Zimbabwe crowdfunds to tackle cholera emergency

18 Sep 18

Zimbabwe has declared a state of emergency and launched a crowdfunding campaign to tackle an outbreak of cholera, which has so far killed more than 20 people.

Zimbabwe has declared a state of emergency and launched a crowdfunding campaign to tackle an outbreak of cholera, which has so far killed more than 20 people.

Finance minister Mthuli Ncube said on Twitter that the government has set up “an auditable emergency crowdfund” to fight the outbreak.

He shared a mobile payment account number for people to donate via a phone app on the same tweet.

The government has also declared a state of emergency and banned public gatherings in Harare, where the outbreak is worst, to prevent the spread of infection.

Ten years ago, an outbreak of the infection killed more than 4,000 people and at least 100,000 were sick.

At the time, president Robert Mugabe agreed to share power with the opposition, as the government did not have enough money to deal with the crisis.

Since the beginning of the outbreak on 6 September, 3,000 people have been infected after water wells were contaminated with sewage in the capital. Amnesty International, a global NGO, warned that the outbreak was caused by a lack of investment in infrastructure and healthcare.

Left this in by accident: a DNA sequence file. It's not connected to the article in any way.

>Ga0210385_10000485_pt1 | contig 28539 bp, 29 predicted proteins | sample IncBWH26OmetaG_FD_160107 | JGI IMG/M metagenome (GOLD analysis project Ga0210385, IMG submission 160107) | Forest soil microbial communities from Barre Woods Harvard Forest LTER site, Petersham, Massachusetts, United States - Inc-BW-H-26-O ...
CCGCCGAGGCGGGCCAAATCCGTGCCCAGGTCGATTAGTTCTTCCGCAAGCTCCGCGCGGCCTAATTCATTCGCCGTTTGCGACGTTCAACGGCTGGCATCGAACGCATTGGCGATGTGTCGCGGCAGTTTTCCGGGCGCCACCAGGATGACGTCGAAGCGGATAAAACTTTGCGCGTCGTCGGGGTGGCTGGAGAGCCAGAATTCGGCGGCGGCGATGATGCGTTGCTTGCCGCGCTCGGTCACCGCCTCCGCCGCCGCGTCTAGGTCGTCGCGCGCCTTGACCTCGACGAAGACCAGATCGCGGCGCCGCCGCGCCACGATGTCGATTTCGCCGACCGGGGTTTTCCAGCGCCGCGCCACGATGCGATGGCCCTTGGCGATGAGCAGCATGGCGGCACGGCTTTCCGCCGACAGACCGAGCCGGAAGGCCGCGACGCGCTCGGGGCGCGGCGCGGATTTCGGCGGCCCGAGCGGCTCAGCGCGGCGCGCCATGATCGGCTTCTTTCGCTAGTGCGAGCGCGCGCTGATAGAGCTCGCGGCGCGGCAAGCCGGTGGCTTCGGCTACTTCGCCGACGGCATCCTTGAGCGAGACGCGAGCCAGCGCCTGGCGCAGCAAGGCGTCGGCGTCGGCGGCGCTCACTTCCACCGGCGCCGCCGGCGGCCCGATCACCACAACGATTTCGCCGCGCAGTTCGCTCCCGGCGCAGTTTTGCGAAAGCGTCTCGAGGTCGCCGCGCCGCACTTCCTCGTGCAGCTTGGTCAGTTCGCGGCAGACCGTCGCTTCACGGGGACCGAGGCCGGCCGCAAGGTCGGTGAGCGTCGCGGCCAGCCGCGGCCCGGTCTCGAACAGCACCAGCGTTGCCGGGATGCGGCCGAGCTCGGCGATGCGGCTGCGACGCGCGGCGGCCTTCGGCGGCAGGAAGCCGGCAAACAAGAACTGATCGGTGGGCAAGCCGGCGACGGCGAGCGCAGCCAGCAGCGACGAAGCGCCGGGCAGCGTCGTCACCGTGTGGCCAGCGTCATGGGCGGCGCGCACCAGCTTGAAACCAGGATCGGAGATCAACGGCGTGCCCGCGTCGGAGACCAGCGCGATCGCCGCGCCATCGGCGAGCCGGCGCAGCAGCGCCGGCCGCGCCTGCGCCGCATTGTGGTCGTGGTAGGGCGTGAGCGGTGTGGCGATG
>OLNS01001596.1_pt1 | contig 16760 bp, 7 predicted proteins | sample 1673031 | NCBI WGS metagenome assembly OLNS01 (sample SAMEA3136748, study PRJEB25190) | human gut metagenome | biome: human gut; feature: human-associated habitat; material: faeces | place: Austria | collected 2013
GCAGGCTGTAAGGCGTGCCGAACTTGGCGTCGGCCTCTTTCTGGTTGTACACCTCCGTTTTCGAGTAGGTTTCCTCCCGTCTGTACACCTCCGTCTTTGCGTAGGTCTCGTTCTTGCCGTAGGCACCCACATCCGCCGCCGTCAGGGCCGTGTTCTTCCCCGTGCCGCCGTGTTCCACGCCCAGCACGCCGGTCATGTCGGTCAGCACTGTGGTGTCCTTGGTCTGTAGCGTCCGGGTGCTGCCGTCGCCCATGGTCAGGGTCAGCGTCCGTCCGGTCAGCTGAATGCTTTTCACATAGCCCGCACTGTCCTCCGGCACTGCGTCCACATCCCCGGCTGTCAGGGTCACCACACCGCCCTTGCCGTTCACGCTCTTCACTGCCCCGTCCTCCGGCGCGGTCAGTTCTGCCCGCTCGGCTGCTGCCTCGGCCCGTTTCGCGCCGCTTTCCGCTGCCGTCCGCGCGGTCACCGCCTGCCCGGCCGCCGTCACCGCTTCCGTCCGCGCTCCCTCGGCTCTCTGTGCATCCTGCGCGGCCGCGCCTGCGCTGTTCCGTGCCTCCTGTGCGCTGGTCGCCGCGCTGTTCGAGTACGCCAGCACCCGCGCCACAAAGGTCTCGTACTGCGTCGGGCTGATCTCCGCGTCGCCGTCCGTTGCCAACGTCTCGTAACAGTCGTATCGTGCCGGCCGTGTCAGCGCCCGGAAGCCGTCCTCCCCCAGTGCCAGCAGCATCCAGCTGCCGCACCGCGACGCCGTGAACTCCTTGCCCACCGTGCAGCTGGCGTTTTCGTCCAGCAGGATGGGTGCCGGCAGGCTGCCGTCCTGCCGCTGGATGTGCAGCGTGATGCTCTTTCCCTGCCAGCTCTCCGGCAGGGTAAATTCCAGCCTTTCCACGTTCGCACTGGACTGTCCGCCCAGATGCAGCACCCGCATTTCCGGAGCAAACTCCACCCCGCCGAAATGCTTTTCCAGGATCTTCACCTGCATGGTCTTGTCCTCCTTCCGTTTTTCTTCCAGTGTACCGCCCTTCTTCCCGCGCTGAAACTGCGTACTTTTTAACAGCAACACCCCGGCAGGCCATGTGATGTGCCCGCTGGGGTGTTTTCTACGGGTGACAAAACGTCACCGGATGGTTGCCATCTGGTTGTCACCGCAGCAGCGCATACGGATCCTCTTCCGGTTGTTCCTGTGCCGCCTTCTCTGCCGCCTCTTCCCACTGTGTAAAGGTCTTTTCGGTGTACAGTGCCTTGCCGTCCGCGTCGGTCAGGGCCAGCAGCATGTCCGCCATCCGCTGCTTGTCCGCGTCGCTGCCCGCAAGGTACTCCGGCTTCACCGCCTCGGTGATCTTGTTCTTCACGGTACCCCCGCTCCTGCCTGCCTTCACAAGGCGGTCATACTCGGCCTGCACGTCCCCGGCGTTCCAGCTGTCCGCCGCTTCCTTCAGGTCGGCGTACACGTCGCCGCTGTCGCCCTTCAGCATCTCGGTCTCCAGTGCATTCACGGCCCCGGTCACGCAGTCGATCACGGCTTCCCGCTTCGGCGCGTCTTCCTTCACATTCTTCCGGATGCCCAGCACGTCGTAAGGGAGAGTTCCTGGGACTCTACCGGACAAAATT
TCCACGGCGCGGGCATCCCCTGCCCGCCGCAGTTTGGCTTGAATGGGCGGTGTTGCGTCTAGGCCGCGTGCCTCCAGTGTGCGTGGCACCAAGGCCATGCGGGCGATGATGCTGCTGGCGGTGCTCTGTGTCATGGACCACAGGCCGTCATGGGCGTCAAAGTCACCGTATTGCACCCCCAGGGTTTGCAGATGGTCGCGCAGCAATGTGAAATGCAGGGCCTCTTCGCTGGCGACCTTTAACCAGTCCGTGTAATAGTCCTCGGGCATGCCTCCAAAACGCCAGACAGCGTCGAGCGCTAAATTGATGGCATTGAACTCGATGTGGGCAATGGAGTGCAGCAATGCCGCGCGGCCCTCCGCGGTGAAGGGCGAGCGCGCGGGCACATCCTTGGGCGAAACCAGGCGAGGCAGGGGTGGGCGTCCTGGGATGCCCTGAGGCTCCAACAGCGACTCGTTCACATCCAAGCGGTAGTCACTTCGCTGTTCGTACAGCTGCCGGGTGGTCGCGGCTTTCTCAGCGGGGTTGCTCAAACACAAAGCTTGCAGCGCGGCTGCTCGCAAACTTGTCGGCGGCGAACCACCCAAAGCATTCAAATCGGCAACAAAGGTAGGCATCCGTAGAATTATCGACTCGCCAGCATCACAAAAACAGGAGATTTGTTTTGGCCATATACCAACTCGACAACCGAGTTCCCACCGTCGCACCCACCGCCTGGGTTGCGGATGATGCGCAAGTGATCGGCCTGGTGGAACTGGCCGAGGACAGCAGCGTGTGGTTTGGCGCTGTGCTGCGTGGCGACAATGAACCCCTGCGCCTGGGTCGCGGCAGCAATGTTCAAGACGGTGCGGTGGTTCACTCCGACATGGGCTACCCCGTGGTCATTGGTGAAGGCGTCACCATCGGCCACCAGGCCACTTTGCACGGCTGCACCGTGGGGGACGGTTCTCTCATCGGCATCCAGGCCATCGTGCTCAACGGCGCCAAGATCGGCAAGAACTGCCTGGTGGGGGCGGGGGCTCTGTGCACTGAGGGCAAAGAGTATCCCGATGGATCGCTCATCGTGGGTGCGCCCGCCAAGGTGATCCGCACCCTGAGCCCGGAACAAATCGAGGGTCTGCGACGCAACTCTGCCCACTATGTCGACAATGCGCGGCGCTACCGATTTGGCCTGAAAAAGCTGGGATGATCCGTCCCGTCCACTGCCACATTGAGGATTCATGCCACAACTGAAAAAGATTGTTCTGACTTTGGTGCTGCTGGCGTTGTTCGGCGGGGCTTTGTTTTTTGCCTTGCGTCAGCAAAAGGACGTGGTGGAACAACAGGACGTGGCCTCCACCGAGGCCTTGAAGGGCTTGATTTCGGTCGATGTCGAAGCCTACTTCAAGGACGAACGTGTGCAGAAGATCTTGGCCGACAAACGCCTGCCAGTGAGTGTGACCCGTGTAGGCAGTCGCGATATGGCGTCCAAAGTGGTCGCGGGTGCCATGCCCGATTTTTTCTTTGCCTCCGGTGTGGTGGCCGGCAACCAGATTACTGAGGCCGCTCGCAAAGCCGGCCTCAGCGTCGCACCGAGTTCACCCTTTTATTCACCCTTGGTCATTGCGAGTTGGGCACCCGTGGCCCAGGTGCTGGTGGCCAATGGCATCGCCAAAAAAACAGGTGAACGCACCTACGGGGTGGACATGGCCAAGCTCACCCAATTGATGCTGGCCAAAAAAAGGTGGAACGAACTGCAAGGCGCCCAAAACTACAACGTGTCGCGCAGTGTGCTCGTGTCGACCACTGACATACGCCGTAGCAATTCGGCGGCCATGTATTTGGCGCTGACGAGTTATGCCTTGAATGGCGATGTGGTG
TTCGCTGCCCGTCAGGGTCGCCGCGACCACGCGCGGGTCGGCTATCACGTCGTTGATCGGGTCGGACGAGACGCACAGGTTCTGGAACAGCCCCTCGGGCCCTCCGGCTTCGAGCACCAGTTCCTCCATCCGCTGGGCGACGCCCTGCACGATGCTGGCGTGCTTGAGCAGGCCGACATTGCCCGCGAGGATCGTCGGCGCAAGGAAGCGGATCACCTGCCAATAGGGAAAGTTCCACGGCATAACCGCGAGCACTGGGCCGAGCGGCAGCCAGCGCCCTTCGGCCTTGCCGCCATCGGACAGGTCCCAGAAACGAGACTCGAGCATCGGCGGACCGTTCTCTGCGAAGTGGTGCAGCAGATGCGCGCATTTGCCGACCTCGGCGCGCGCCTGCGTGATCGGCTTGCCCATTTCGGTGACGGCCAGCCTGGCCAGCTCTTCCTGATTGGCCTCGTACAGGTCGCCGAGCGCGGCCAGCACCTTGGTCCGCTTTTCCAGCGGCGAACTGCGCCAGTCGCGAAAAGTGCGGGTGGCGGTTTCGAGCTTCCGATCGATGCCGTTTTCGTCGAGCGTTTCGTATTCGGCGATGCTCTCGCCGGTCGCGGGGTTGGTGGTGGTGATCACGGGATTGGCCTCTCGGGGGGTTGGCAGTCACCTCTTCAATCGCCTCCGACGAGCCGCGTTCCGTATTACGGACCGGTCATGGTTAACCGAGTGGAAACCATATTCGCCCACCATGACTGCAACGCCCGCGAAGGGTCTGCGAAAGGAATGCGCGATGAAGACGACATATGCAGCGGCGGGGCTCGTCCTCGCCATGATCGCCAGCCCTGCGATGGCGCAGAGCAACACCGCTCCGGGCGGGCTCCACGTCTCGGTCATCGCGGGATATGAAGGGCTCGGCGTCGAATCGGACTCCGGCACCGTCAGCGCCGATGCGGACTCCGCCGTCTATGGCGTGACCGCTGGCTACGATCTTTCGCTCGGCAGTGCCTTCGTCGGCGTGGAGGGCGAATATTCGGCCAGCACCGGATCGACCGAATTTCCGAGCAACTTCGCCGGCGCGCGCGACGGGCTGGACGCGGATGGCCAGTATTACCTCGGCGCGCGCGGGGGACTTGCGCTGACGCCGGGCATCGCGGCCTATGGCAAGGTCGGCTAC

Its executive director Jessica Pwiti said: “The current cholera epidemic is a terrible consequence of Zimbabwe’s failure to invest in and manage both its basic water and sanitation infrastructure and its health care system. It is appalling that in 2018, people are still dying of such a preventable disease.”

The government-backed Herald reported that telecommunication company Econet Wireless has already contributed $10m and the Zimbabwe Red Cross Society has given $250,000. The Presidents Fund, a charity, also responded with $100,000. 

The World Health Organisation has said the disease has spread to five of the country’s 10 provinces.

WHO is supporting the Zimbabwe government’s Ministry of Health and Child Care department to fight the outbreak by mobilising national and international health experts and strengthening infection and prevention control.

The government is also working with international partners to expand cholera response actions, including increasing access to clean and safe water in the most affected areas.

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